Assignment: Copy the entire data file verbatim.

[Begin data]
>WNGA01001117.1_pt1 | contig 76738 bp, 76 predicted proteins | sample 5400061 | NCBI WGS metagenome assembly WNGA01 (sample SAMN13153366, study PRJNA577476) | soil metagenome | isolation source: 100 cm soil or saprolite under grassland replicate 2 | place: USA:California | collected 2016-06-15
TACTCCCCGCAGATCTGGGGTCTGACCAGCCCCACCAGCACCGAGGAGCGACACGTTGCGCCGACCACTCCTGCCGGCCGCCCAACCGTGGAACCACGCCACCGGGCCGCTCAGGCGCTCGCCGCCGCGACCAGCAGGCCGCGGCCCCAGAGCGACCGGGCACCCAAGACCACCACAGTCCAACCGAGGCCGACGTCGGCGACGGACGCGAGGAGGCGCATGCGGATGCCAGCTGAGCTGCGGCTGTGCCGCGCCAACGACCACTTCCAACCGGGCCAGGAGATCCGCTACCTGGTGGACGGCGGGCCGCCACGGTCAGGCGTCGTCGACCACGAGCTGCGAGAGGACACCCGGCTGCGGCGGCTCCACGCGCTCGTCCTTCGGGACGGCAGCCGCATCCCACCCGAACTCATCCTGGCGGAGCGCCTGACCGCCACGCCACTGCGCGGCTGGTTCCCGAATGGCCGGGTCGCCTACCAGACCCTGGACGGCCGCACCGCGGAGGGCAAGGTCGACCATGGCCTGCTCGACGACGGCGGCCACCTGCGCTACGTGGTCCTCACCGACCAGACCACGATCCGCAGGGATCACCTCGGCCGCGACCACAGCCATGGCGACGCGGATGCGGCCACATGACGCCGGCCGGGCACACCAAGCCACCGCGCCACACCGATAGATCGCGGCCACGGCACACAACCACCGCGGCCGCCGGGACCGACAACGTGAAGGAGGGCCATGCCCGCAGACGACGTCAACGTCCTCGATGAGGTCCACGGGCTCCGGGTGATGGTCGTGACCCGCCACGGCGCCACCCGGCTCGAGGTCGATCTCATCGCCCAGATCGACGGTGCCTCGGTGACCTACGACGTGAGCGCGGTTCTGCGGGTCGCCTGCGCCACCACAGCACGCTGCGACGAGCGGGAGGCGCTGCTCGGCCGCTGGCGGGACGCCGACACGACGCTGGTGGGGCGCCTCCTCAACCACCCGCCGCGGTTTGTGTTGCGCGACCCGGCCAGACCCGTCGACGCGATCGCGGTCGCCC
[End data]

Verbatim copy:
>WNGA01001117.1_pt1 | contig 76738 bp, 76 predicted proteins | sample 5400061 | NCBI WGS metagenome assembly WNGA01 (sample SAMN13153366, study PRJNA577476) | soil metagenome | isolation source: 100 cm soil or saprolite under grassland replicate 2 | place: USA:California | collected 2016-06-15
TACTCCCCGCAGATCTGGGGTCTGACCAGCCCCACCAGCACCGAGGAGCGACACGTTGCGCCGACCACTCCTGCCGGCCGCCCAACCGTGGAACCACGCCACCGGGCCGCTCAGGCGCTCGCCGCCGCGACCAGCAGGCCGCGGCCCCAGAGCGACCGGGCACCCAAGACCACCACAGTCCAACCGAGGCCGACGTCGGCGACGGACGCGAGGAGGCGCATGCGGATGCCAGCTGAGCTGCGGCTGTGCCGCGCCAACGACCACTTCCAACCGGGCCAGGAGATCCGCTACCTGGTGGACGGCGGGCCGCCACGGTCAGGCGTCGTCGACCACGAGCTGCGAGAGGACACCCGGCTGCGGCGGCTCCACGCGCTCGTCCTTCGGGACGGCAGCCGCATCCCACCCGAACTCATCCTGGCGGAGCGCCTGACCGCCACGCCACTGCGCGGCTGGTTCCCGAATGGCCGGGTCGCCTACCAGACCCTGGACGGCCGCACCGCGGAGGGCAAGGTCGACCATGGCCTGCTCGACGACGGCGGCCACCTGCGCTACGTGGTCCTCACCGACCAGACCACGATCCGCAGGGATCACCTCGGCCGCGACCACAGCCATGGCGACGCGGATGCGGCCACATGACGCCGGCCGGGCACACCAAGCCACCGCGCCACACCGATAGATCGCGGCCACGGCACACAACCACCGCGGCCGCCGGGACCGACAACGTGAAGGAGGGCCATGCCCGCAGACGACGTCAACGTCCTCGATGAGGTCCACGGGCTCCGGGTGATGGTCGTGACCCGCCACGGCGCCACCCGGCTCGAGGTCGATCTCATCGCCCAGATCGACGGTGCCTCGGTGACCTACGACGTGAGCGCGGTTCTGCGGGTCGCCTGCGCCACCACAGCACGCTGCGACGAGCGGGAGGCGCTGCTCGGCCGCTGGCGGGACGCCGACACGACGCTGGTGGGGCGCCTCCTCAACCACCCGCCGCGGTTTGTGTTGCGCGACCCGGCCAGACCCGTCGACGCGATCGCGGTCGCCC